KIEV, Ukraine – Sweden players ended up talking about the bare backside of their backup goalkeeper rather than soccer tactics on Wednesday.
Some members of the squad responded to criticism for using Johan Wiland's exposed behind for target practice after a training session. Team members dismissed as harmless horsing around among friends, but it was decried as bullying by critics who said it set a bad example for kids.
After Tuesday's training session for players who didn't start in the loss against Ukraine, a group of seven players and assistant coach Marcus Allback stood in a circle playing a game of keeping the ball in the air. Wiland lost, and as punishment he had to walk over to a nearby wall, pull down his shorts and turn his backside toward his teammates. They then took turns aiming balls at him from about 20 yards away.
That part of training was not open to media, but was filmed by a crew from Swedish newspaper Expressen and shown on its website.
It drew a sharp rebuke from a Swedish anti-bullying organization that sponsors the team's national stadium, but several of the players said the whole thing had been blown out of proportion.
"It's just a game," midfielder Pontus Wernbloom said. "It's not bullying if everyone wants to take part."
Defender Martin Olsson said such games often take place during training, and that he's also been the target of teammates' shots several times.
"It's just a fun thing," Olsson said. "We've been doing this since we were 12."
However, not everyone was amused.
Lars Arrhenius, the general secretary for anti-bullying organization Friends — whose name will be on the new national soccer stadium in Stockholm — told Expressen the players were being "incredibly bad role models."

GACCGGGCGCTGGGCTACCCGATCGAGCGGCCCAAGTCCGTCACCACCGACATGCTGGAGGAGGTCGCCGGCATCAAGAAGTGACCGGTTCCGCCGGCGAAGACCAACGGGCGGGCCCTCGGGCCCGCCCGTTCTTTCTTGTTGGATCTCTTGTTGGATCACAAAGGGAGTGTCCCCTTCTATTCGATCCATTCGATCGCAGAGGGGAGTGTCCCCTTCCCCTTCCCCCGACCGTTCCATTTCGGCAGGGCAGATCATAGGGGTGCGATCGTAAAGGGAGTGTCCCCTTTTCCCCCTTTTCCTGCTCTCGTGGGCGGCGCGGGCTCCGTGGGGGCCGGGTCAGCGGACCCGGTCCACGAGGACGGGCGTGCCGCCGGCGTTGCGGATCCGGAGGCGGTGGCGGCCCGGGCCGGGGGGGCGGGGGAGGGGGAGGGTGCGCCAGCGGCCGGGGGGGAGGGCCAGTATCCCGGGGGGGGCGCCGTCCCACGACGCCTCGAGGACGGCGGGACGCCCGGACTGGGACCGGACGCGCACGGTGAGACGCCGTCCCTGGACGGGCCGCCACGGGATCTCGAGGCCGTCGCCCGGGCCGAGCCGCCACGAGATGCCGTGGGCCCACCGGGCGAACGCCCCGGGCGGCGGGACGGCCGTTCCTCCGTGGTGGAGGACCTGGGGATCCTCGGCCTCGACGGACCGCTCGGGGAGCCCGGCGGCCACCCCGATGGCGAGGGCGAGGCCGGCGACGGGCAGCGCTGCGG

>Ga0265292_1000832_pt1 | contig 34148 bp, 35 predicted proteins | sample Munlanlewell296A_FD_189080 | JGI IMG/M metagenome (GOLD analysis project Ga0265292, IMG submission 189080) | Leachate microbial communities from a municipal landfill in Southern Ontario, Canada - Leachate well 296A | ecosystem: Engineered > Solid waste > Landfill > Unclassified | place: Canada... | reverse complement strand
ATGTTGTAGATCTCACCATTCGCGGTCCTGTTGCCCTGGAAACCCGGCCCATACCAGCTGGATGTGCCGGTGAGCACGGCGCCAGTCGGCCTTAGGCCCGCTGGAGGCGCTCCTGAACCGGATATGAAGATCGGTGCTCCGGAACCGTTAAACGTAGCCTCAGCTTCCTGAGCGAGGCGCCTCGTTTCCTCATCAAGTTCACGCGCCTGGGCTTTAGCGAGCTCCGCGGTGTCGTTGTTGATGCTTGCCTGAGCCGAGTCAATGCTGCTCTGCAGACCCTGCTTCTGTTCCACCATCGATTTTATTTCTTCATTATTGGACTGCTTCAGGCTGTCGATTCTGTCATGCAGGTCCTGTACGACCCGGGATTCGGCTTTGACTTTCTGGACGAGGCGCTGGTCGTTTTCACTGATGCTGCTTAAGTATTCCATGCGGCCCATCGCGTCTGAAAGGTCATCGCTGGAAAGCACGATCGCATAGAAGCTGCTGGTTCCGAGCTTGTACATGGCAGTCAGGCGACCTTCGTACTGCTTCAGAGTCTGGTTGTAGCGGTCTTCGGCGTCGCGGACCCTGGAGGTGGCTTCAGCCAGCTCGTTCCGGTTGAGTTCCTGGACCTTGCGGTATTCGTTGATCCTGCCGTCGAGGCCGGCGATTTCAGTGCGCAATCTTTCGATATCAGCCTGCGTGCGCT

"They're heroes for thousands of boys and girls all over Sweden and I don't think they should send the signal that this is OK," Arrhenius said. "This is the kind of stuff that happens in schools and sports clubs, that people use these types of 'games.' But there are some children who get exposed in those situations."
Even the prime minister weighed in on the issue, taking his own shot at the players.
"People who carry expectations should be aware of that, and act accordingly," Fredrik Reinfeldt said.
Wernbloom, in turn, criticized some Swedish fans and media back home for making defender Mikael Lustig the butt of jokes after he was partially at fault for Ukraine's second goal in the co-host's 2-1 win on Monday.
Lustig was supposed to guard the near post at a corner but was out of position, allowing Andriy Shevchenko to sneak a header into the spot where the defender was meant to be placed. That led to an online campaign on some social media networks called "Hold a post," with dozens of Swedish fans uploading photos of themselves holding on to lamp posts, sign posts, telephone poles and pillars of all sorts.
"I think that's bullying," Wernbloom said. "But Lustig takes it coolly and is just laughing about it."